Skip to main content

Presidential Success in the Realm of Foreign Affairs: Institutional Reform and the Role of House Committees

Buy Article:

$43.00 plus tax (Refund Policy)

Objective. 

This analysis focuses on institutional reform and the House foreign policy committees to assess the resurgent-Congress explanation of presidential success in international affairs between 1953–1998. Method. 

Logit models are used to determine the changing effects on presidential success resulting from the support of chairmen and the president's co-partisans on the foreign policy committees due to the 1970s congressional reforms. Results. 

The analysis illustrates differences in the effects of committee leaders and committee co-partisans on roll-call success before and after the reforms. Also, contrasts are found in the effects of the foreign policy panels that differentially influence presidential success. Conclusion.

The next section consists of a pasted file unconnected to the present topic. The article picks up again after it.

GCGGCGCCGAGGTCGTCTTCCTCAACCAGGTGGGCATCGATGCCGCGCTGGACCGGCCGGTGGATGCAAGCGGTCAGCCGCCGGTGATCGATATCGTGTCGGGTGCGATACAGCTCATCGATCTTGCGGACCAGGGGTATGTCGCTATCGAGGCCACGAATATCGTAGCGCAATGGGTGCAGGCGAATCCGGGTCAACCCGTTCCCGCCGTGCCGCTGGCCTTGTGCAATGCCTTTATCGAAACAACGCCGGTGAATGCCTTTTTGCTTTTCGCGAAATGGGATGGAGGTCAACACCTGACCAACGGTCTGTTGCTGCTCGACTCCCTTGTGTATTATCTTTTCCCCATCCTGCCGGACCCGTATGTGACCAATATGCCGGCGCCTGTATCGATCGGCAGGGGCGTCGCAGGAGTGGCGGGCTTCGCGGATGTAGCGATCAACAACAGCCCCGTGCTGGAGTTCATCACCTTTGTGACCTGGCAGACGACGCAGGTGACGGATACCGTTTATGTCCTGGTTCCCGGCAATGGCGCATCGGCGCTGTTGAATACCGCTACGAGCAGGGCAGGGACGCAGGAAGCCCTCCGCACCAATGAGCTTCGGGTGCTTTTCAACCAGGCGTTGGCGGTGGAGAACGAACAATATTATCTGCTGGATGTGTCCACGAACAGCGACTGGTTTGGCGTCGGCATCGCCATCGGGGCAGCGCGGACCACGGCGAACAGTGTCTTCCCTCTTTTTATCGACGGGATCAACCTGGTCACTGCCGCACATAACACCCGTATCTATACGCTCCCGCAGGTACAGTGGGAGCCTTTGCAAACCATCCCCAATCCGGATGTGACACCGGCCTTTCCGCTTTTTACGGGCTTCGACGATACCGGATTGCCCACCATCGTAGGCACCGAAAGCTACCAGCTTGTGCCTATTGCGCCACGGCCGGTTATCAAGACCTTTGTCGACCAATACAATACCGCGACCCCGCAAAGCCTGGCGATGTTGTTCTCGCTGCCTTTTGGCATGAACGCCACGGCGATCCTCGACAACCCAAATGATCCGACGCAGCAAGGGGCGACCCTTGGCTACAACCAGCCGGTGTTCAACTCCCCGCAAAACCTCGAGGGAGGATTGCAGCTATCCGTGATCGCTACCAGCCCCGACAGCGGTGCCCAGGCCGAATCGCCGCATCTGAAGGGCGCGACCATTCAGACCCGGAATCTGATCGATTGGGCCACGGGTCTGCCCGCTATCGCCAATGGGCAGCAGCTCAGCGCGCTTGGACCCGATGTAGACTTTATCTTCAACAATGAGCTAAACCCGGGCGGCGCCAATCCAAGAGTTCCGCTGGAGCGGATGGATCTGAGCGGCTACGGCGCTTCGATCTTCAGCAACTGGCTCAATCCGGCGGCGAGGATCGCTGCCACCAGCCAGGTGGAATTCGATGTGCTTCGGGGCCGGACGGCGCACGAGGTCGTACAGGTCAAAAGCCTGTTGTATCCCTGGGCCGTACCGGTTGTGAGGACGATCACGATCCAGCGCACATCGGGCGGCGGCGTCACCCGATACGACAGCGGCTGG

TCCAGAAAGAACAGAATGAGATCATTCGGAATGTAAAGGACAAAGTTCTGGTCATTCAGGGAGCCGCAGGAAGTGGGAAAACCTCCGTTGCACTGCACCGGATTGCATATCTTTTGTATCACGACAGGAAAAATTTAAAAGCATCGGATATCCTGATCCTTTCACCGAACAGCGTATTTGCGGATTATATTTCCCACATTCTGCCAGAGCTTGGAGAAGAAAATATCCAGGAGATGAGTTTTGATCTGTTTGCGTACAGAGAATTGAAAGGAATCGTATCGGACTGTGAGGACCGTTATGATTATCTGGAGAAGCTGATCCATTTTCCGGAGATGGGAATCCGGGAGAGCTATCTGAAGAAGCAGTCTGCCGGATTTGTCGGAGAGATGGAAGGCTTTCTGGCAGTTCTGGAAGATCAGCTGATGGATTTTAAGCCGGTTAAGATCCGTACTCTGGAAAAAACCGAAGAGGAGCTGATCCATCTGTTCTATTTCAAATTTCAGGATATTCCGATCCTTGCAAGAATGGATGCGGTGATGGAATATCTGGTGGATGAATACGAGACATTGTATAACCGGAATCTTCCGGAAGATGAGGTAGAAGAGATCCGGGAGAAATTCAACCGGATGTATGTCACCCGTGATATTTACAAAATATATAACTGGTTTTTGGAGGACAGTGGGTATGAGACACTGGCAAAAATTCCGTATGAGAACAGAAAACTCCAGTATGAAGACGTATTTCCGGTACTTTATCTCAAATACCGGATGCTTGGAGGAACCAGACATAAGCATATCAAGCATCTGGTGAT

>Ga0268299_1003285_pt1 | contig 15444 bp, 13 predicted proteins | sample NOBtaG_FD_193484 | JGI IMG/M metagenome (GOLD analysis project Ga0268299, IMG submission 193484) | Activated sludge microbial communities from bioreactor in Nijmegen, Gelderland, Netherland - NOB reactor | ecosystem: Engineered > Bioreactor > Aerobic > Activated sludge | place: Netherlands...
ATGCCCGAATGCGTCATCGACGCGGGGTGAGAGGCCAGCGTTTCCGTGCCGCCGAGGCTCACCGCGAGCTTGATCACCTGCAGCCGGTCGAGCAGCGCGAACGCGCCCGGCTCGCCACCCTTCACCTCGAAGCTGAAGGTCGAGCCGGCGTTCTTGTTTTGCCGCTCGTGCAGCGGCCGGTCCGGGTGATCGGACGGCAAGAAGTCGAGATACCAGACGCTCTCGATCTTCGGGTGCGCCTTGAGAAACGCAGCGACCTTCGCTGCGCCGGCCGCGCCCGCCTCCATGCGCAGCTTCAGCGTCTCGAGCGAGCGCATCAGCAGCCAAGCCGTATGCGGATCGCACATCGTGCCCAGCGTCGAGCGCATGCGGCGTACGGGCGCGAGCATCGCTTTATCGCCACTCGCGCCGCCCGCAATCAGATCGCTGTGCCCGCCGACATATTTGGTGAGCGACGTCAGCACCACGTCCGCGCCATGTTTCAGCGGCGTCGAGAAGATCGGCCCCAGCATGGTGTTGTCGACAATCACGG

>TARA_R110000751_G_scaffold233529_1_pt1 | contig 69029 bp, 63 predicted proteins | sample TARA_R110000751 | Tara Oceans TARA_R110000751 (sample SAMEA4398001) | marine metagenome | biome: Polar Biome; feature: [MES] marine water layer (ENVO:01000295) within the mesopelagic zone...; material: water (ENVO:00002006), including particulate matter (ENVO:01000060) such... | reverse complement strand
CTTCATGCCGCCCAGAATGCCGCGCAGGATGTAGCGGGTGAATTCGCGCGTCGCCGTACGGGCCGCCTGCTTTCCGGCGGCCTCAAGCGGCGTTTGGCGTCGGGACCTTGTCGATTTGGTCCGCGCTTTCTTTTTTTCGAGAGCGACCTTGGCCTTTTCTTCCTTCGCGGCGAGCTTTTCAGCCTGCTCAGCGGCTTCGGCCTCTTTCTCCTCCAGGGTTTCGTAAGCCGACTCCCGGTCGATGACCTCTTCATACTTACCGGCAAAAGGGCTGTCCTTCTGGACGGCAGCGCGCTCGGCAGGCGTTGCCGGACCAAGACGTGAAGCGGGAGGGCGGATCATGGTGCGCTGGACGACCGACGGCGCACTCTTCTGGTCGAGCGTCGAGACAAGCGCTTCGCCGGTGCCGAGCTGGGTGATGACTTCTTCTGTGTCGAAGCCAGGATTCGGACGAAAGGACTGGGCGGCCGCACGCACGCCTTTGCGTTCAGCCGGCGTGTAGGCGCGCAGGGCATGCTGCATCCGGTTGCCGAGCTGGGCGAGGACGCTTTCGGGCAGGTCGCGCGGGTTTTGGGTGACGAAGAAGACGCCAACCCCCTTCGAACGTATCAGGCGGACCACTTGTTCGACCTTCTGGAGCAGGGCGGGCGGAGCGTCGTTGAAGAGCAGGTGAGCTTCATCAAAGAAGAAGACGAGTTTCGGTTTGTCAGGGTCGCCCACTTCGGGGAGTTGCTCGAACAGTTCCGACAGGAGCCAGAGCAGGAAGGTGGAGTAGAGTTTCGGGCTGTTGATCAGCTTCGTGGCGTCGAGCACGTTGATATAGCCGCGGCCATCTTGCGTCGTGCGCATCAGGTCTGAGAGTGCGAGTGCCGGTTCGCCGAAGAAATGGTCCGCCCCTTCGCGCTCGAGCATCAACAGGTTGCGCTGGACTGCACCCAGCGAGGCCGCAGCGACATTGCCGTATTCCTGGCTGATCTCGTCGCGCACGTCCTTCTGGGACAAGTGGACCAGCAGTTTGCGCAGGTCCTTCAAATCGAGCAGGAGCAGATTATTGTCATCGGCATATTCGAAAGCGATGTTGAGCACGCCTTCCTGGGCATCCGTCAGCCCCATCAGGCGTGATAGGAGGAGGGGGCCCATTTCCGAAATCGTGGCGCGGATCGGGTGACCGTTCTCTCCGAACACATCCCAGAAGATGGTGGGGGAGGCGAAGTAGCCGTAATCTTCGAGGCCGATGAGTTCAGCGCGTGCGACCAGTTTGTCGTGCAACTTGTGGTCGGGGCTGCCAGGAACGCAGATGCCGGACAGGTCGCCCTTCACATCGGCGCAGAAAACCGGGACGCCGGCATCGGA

The article offers evidence that the institutional reforms that changed the House policy process from one dominated by committee chairs to one responsive to political parties significantly altered presidential success. These findings emphasize the importance of the changing congressional environment in explaining presidential success in foreign policy.
No References
No Citations
No Supplementary Data
No Article Media
No Metrics

Document Type: Research Article

Publication date: 01 September 2003

  • Access Key
  • Free content
  • Partial Free content
  • New content
  • Open access content
  • Partial Open access content
  • Subscribed content
  • Partial Subscribed content
  • Free trial content
Cookie Policy
X
Cookie Policy
Ingenta Connect website makes use of cookies so as to keep track of data that you have filled in. I am Happy with this Find out more